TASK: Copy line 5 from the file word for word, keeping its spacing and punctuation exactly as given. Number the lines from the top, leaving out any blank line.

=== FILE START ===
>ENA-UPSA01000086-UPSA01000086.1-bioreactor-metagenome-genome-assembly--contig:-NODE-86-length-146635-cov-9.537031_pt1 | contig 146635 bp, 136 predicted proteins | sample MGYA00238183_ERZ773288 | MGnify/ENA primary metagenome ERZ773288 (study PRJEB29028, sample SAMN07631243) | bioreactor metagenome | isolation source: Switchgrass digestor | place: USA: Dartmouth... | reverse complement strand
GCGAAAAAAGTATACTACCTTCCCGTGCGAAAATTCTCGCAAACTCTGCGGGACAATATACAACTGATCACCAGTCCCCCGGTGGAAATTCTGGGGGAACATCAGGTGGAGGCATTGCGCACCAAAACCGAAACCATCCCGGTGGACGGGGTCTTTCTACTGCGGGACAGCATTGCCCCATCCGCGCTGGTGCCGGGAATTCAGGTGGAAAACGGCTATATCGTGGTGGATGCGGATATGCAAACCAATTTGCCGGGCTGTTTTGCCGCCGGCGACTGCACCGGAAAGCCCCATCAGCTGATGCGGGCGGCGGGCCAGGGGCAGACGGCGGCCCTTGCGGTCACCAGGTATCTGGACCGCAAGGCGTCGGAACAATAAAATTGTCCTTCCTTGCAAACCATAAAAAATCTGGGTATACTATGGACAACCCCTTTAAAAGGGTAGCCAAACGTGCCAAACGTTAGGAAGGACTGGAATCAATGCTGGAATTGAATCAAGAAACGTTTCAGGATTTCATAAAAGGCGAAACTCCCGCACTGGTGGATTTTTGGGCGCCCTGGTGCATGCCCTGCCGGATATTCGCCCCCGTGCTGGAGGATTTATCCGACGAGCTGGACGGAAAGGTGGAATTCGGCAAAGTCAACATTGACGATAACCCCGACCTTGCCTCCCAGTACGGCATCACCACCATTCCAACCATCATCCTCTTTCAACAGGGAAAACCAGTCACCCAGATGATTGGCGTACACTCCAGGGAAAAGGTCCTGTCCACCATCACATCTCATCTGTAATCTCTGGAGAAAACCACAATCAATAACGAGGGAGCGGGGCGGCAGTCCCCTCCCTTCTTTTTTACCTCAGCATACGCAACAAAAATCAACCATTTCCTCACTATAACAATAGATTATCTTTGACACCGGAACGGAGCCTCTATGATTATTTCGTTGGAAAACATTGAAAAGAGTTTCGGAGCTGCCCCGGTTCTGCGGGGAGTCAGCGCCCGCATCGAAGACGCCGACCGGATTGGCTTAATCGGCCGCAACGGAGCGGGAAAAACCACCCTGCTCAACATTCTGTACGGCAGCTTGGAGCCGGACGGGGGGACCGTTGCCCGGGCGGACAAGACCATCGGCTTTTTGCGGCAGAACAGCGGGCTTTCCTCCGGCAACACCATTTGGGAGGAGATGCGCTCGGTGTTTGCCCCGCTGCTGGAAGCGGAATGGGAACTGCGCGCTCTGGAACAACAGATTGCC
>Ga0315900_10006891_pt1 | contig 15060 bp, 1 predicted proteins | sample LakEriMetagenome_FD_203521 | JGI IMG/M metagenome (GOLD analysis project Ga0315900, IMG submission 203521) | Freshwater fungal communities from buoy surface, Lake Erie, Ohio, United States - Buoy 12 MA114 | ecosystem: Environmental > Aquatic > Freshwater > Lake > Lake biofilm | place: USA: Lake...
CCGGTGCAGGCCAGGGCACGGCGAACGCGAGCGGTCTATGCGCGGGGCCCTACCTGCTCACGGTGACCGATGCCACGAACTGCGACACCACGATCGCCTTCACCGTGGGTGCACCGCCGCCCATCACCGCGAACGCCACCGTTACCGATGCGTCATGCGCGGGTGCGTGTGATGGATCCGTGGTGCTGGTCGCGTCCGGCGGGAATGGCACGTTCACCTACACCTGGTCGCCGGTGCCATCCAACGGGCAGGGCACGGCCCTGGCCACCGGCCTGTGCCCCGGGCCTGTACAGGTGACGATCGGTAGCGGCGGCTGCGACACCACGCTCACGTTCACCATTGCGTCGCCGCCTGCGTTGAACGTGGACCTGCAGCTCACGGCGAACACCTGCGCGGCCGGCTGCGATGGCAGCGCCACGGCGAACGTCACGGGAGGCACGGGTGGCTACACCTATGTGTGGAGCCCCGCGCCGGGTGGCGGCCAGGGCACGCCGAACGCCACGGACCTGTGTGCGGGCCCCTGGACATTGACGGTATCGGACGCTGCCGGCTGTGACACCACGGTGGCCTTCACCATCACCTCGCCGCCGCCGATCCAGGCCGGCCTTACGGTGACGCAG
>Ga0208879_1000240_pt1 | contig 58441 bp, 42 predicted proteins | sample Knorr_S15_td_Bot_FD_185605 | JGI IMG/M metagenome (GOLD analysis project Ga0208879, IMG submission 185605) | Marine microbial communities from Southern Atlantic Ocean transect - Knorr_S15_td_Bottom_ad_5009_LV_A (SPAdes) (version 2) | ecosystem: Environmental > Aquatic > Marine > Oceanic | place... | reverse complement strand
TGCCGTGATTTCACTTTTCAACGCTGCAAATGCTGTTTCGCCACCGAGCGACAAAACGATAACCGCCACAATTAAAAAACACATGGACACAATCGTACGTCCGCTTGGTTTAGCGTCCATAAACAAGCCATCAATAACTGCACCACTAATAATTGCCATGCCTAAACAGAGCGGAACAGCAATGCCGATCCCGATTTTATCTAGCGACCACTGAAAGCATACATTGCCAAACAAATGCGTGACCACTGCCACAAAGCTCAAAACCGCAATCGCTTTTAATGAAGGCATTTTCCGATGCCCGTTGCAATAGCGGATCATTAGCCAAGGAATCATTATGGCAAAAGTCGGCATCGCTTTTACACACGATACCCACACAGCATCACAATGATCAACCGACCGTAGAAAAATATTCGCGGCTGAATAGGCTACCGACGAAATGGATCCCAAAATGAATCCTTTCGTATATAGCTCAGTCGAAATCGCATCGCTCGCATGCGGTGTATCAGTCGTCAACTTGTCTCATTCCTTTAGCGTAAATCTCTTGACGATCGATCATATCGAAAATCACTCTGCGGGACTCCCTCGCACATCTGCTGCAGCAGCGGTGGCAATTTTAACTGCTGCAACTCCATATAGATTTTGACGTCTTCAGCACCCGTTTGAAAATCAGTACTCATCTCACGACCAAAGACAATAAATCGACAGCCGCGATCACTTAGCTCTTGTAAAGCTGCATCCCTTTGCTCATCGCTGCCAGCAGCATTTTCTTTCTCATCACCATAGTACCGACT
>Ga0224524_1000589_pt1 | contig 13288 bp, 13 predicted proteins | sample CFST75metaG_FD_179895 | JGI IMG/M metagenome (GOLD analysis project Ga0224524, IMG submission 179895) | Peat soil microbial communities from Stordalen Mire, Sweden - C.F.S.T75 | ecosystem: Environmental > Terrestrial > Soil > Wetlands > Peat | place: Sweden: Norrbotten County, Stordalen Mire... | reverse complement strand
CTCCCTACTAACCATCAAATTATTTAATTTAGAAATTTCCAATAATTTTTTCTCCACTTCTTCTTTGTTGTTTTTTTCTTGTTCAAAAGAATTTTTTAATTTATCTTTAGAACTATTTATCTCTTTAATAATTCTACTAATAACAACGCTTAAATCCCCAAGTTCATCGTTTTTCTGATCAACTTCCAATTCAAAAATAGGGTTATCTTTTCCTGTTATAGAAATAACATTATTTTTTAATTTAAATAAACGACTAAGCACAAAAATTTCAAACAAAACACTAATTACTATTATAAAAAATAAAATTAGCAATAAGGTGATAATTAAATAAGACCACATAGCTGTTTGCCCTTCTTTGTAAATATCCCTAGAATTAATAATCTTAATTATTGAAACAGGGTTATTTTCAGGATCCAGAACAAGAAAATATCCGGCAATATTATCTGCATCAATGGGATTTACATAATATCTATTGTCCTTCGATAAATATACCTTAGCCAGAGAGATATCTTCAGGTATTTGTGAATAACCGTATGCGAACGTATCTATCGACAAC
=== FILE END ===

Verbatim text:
>Ga0208879_1000240_pt1 | contig 58441 bp, 42 predicted proteins | sample Knorr_S15_td_Bot_FD_185605 | JGI IMG/M metagenome (GOLD analysis project Ga0208879, IMG submission 185605) | Marine microbial communities from Southern Atlantic Ocean transect - Knorr_S15_td_Bottom_ad_5009_LV_A (SPAdes) (version 2) | ecosystem: Environmental > Aquatic > Marine > Oceanic | place... | reverse complement strand